BAGPIPERS will be banned from playing outside Commonwealth Games venues if new plans are given the go ahead.
Musicians – who busk or play for free – could even face fines of up to £20,000 if they play traditional music in the streets.
Officials claim the regulations are needed to clamp down on illegal “street trading” to protect the “integrity” of Glasgow 2014.
But campaigners said banning bagpipers was “wrong” as it “contradicts the spirit of the Games”.
The Scottish Government published a consultation on the plans on Thursday.
It will affect individuals or organisations who have not signed an official corporate contract with Games’ organisers.
The consultation document states: “If somebody wishes to provide public entertainment (such as live music) for gain or reward or for free, then that will be classed as street trading.”
Unauthorised street trading, advertising and ticket touting are also targeted – those who are caught face merchandise seizures or financial penalties of up to £20,000.
Street traders and local advertisers will also be excluded from nearby official venues under measures designed to protect sponsors who have exclusive advertising rights.
The measures will apply for two weeks at all 17 venues hosting events next year, including Celtic Park, the Sir Chris Hoy Velodrome and Hampden Park, as well as surrounding areas.
The ban also extends to areas reserved for official Games entertainment such as Glasgow Green, KelvingrovePark and George Square.
A squad of anti-trading officers will then patrol venues to make sure no one flouts the rules.
Robert Wallace, principal of the College of Piping in Glasgow, called on officials to re-think the proposal.
He said: “It would be quite wrong if busking was banned as such because it’s so much part of the country’s identity — it’s what people will come here to see.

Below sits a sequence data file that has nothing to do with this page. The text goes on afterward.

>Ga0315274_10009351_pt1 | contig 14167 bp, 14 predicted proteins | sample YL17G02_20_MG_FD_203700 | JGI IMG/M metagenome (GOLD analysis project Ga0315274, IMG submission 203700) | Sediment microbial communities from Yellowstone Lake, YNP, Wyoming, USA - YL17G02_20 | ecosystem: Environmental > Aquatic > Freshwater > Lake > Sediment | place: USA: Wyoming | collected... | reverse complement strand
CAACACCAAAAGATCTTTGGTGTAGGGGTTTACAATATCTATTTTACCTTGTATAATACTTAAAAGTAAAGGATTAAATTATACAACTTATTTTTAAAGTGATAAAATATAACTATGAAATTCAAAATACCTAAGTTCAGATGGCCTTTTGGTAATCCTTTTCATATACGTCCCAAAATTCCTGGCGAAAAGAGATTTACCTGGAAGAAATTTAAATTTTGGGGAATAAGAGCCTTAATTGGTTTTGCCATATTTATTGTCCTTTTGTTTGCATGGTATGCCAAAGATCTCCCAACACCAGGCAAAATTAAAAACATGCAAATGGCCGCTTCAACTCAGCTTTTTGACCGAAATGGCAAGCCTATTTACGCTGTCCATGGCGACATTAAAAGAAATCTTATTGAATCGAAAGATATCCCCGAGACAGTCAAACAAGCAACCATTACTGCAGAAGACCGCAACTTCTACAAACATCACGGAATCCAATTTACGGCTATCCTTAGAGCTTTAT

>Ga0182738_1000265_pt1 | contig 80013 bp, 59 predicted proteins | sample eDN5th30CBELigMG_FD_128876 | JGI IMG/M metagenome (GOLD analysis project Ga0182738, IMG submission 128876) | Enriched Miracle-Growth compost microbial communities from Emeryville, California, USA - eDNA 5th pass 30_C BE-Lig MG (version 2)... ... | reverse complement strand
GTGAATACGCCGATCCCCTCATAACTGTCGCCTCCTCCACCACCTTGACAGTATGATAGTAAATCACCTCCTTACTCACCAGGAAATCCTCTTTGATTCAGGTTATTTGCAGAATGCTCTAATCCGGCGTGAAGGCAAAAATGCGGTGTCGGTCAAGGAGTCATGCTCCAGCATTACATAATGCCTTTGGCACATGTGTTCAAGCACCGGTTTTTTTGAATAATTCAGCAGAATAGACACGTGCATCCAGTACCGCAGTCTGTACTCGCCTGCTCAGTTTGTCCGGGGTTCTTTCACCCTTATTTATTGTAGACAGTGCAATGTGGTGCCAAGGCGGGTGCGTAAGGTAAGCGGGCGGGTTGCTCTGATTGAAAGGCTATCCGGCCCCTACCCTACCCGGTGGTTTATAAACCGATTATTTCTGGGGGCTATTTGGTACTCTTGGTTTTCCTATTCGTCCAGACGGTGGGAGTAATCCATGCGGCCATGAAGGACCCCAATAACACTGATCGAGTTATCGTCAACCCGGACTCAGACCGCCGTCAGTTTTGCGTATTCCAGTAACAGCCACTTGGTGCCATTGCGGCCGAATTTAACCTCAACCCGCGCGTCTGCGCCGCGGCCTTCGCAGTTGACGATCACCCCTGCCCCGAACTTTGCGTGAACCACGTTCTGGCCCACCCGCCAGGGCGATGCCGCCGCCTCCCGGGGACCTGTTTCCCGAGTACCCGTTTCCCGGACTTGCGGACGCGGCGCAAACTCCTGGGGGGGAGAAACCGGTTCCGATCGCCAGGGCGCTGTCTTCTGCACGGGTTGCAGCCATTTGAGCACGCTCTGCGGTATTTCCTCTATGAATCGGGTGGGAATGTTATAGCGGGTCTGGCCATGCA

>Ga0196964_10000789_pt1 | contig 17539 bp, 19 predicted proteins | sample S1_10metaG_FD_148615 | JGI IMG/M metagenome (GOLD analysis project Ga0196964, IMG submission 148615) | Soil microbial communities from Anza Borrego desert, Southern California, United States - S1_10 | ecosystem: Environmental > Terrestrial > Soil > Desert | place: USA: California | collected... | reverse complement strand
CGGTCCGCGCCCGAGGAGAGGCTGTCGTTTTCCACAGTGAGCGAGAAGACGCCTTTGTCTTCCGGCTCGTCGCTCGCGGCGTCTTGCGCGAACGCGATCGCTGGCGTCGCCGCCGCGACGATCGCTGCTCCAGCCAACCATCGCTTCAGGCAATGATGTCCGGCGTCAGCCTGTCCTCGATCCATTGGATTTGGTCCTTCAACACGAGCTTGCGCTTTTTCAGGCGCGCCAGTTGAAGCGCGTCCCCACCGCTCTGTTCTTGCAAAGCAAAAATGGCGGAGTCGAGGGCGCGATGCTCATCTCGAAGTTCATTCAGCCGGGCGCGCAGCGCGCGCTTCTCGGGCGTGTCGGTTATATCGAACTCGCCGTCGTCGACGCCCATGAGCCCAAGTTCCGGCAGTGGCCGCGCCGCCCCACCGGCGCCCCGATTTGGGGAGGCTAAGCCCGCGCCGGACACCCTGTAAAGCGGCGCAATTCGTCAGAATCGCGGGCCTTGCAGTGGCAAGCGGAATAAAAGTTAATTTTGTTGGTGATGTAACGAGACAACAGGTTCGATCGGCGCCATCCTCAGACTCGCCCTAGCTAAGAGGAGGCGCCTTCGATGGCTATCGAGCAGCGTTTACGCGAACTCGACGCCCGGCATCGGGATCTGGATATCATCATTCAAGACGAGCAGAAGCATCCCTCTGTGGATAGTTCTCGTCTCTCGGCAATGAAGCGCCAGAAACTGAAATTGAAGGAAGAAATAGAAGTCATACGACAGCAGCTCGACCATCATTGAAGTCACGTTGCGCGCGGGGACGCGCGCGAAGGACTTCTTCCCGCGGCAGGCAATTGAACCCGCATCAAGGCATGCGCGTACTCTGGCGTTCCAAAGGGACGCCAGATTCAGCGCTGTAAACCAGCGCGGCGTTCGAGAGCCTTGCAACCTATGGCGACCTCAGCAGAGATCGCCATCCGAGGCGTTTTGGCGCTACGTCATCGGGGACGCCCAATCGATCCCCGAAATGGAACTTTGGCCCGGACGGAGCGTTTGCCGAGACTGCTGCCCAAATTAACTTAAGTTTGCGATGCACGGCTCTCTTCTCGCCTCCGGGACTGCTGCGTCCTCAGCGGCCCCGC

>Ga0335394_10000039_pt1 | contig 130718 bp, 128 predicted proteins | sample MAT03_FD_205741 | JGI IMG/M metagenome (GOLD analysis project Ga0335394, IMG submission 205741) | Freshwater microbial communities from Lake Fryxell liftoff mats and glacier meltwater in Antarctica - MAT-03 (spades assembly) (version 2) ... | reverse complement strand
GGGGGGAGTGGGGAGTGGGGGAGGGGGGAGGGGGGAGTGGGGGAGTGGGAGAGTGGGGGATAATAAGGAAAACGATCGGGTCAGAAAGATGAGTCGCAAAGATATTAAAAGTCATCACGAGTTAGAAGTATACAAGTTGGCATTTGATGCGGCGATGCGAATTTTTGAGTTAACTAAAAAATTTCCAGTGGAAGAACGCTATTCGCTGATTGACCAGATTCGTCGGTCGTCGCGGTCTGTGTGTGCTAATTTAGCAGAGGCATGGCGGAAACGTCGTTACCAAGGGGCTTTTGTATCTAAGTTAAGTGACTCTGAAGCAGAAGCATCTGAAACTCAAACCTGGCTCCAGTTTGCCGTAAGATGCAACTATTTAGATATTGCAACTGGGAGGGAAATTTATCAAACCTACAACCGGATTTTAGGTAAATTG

“To class buskers, who represent a free and relaxed atmosphere, as street traders is daft.
“To then tie something in red tape as this will do is surely contradictory to the spirit of the Games.
“Plans that pipers had been making are not going to disappear and that’s a real shame.”
But officials claimed the ban was key in making the Games a “success” and said if anyone has any issues they should get involved in the consultation process.
Shona Robison, the Commonwealth Games Minister, said: “Regulating trading and advertising in the vicinity of the sports arenas ensures that we can protect the character and integrity of the Commonwealth Games and minimise disruption to local people or businesses.
“These regulations will allow Glasgow 2014 to control activity at an appropriate scale that allows the free flow of spectators and traffic to and from the Games venues.”
Ty Speer, deputy chief executive of Glasgow 2014, added: “We would encourage anyone with an interest in the regulations to engage with the consultation process and work with the Scottish government to make sure we have the proper rules in place to ensure the Games’ success.”